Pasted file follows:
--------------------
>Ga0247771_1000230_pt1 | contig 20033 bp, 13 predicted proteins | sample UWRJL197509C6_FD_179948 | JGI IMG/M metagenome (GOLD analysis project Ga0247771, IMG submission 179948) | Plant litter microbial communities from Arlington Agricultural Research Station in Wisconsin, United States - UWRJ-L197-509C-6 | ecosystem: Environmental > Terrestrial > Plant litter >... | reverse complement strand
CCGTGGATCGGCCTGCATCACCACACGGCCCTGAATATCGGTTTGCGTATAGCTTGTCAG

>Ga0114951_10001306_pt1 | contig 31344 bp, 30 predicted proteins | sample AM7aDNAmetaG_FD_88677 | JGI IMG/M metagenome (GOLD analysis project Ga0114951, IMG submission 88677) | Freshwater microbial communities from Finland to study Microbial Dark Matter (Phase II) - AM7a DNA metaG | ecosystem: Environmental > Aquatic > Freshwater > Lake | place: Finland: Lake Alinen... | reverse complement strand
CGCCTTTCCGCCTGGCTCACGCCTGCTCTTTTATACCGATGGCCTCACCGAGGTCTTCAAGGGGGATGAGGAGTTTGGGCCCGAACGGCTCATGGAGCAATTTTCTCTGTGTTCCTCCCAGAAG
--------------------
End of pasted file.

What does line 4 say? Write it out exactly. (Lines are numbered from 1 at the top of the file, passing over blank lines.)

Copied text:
CGCCTTTCCGCCTGGCTCACGCCTGCTCTTTTATACCGATGGCCTCACCGAGGTCTTCAAGGGGGATGAGGAGTTTGGGCCCGAACGGCTCATGGAGCAATTTTCTCTGTGTTCCTCCCAGAAG